The last work on the disc is the composer’s fifth string quartet from 1965. Like the two works that precede it in this recording this is music of both substance and charm. It is as listenable as the other two works and would doubtless entertain the average concert goer. It bears comparisons to Shostakovich, yes, but also to Haydn, Mozart, and Beethoven.

Completists, such as your reviewer here, will wonder at the music not included on this disc: the first three string quartets, the first piano trio, the other chamber music, nine symphonies, and various concerti along with five operas and two ballets. It is both fitting and sad that this overdue review be published at at this moment in history when, as I write, the Russian army advances into the Ukraine leaving death and destruction in their wake. There is doubtless much more music yet to be uncovered/discovered, rescued from oblivion but the sad fact is that the forces which suppressed this Ukrainian composer’s works continue to oppress artists today.

Auréole: Embracing the Wind and the Strings


aureole

American Modern Recordings AMR 1050

Auréole consists of Laura Gilbert, flute; Mary Hammann, viola; and Stacy Shames, harp.  It is an ensemble seemingly based on the instrumentation of Debussy’s justly famed sonata (1916) for that combination of instruments.  It is like the instrumentation of Schoenberg’s Pierrot Lunaire (1912) whose instrumentation (flute, clarinet, violin, piano, and voice and/or percussion) has become a sort of standard grouping and has had much written for it (much more than the flute, viola, and harp combo).

Nevertheless this ia a charming chamber ensemble and they’ve chosen their repertoire well for this recording.  Here are four works which share the instrumentation of the aforementioned Debussy sonata.  They also share a similar musical aesthetic in their basically tonal and romantic style. This ensemble has chosen works dating from therapy twentieth century to the early twenty first. Two are by Israeli composers and two by Americans. 

The album opens with a trio simply entitled, “Chamber Music” (1978) by the late Paul Ben-Haim (1897-1984).  He was born Paul Frankenberger and was born in Germany. He, like many Jewish refugees from the horrors of WWII, settled in what was then Palestine where he became known (for better or worse) as the Israeli Aaron Copland.  His music is overdue for a new reckoning and this is a fine example of his work. This lovely trio is cast in three movements and is bound to please and entertain.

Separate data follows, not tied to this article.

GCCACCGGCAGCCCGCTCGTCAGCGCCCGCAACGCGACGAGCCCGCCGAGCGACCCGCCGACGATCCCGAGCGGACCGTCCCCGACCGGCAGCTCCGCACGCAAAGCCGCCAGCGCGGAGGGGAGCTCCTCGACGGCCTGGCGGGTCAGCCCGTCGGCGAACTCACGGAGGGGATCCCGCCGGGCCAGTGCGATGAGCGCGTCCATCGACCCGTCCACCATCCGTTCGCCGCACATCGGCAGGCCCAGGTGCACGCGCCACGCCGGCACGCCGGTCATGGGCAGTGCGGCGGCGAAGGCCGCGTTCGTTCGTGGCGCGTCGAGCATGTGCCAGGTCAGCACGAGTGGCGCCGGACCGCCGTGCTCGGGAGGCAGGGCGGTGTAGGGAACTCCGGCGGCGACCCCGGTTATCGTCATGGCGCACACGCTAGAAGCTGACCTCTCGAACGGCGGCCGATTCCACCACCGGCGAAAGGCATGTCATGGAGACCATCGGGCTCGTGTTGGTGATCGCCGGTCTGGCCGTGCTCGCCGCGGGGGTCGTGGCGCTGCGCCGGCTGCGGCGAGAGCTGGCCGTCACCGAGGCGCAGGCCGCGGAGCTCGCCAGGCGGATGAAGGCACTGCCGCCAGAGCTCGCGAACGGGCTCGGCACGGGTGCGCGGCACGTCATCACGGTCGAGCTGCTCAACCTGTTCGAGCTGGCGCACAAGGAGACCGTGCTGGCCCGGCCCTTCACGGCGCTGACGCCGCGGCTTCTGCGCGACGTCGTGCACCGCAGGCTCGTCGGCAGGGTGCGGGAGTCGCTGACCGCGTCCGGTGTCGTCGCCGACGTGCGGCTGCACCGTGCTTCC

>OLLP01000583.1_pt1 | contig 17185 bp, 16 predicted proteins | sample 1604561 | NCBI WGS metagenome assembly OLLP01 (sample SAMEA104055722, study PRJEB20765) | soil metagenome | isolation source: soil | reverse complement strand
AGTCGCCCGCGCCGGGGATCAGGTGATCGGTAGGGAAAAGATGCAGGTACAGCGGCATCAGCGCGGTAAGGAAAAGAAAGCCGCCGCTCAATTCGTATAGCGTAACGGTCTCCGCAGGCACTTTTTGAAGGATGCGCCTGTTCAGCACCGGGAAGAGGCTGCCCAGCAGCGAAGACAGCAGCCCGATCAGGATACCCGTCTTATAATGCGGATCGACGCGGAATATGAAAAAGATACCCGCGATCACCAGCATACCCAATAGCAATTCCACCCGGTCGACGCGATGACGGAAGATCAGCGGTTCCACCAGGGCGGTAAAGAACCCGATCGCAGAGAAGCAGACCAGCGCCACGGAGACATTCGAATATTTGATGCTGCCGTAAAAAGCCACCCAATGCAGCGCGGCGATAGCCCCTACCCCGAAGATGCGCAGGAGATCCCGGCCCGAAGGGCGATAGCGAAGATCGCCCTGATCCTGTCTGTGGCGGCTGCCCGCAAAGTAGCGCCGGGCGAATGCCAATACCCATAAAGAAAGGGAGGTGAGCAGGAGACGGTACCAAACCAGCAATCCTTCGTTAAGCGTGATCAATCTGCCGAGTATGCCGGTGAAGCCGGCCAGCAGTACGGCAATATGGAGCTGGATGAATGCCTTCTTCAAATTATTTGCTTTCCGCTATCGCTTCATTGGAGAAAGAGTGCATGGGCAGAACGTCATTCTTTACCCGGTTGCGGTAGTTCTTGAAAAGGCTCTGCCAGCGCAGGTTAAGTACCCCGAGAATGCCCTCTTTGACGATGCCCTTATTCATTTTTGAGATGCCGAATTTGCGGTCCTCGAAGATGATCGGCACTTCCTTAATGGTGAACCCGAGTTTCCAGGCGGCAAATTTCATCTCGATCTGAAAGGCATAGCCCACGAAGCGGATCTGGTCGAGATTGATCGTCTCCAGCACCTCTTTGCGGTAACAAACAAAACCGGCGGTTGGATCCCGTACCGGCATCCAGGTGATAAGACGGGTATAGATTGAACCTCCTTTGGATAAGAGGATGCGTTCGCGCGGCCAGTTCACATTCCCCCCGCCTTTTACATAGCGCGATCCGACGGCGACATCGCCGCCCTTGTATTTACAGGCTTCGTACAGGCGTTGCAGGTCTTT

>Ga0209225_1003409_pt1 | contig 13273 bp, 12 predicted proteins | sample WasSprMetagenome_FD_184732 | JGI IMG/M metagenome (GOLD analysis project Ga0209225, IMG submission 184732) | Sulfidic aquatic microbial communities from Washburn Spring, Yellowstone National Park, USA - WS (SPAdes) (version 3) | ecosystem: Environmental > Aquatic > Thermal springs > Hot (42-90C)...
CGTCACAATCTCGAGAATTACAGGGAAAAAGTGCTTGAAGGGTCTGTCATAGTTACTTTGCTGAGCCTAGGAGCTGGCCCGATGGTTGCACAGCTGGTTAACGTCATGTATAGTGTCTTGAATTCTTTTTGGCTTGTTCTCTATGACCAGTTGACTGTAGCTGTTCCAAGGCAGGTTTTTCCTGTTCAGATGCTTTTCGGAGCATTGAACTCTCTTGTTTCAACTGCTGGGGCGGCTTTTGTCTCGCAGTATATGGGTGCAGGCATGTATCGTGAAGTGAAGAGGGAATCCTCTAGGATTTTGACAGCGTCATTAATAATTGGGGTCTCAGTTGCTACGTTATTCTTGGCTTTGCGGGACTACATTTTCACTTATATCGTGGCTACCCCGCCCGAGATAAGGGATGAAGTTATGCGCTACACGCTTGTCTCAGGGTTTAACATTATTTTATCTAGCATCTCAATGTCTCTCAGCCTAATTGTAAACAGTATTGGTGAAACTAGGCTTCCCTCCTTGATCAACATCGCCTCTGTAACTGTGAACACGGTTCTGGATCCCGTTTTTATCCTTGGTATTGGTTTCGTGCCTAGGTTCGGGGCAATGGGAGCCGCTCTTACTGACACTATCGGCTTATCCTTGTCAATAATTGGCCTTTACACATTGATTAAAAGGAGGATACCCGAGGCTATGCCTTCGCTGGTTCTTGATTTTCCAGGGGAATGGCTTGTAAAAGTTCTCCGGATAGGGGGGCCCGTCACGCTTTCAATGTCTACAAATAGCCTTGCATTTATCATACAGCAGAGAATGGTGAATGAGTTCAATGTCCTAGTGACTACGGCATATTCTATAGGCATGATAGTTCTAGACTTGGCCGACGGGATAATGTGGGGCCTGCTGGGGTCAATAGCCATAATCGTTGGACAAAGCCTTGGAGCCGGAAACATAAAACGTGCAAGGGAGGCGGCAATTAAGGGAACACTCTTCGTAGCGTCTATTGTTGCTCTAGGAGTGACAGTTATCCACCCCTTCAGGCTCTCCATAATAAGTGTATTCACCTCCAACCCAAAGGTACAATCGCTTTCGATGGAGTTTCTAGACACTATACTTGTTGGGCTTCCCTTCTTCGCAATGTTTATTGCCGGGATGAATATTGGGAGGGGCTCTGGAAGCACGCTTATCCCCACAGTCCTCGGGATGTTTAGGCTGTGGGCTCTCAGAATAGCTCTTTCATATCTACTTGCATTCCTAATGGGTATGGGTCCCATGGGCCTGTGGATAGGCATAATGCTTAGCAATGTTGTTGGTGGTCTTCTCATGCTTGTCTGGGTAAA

Next up is Robert Paterson’s (1970- ) “Embracing the Wind” (1999).  Cast in one movement it has a touch of modernism but remains a predominantly post-romantic work which takes its inspiration from the wind and the way it moves objects. It traverses several moods as it spins its tale but remains compelling throughout, a very strong piece of music which fits the general sound and ethic of this program.  And it leaves this listener wanting more.

“Veiled Echoes”(2000) is the second work by an Israeli composer on this disc.  Lior Novak (1971- ) would seem to be a worthy successor to Mr. Ben-Haim.  This three movement trio is a meditation on the composer’s perception of links between mountains, sky, and other nature phenomena. Very enjoyable music.

The album concludes with what is described as a tone poem.  It is based on one of Frederico Garcia Lorca’s (1898-1936) stories, “Thamar y Amnon”. The composer is Ian Krouse (1956- ).  This rather harrowing romance is in a single movement with many moods which evoke the tale.  In a nice touch the story is reproduced in its entirety in both Spanish and English.

This is a beautifully conceptualized and performed disc which introduces music which would compliment the Debussy sonata in spirit as well as instrumentation.  Brava and now tell us of your next project.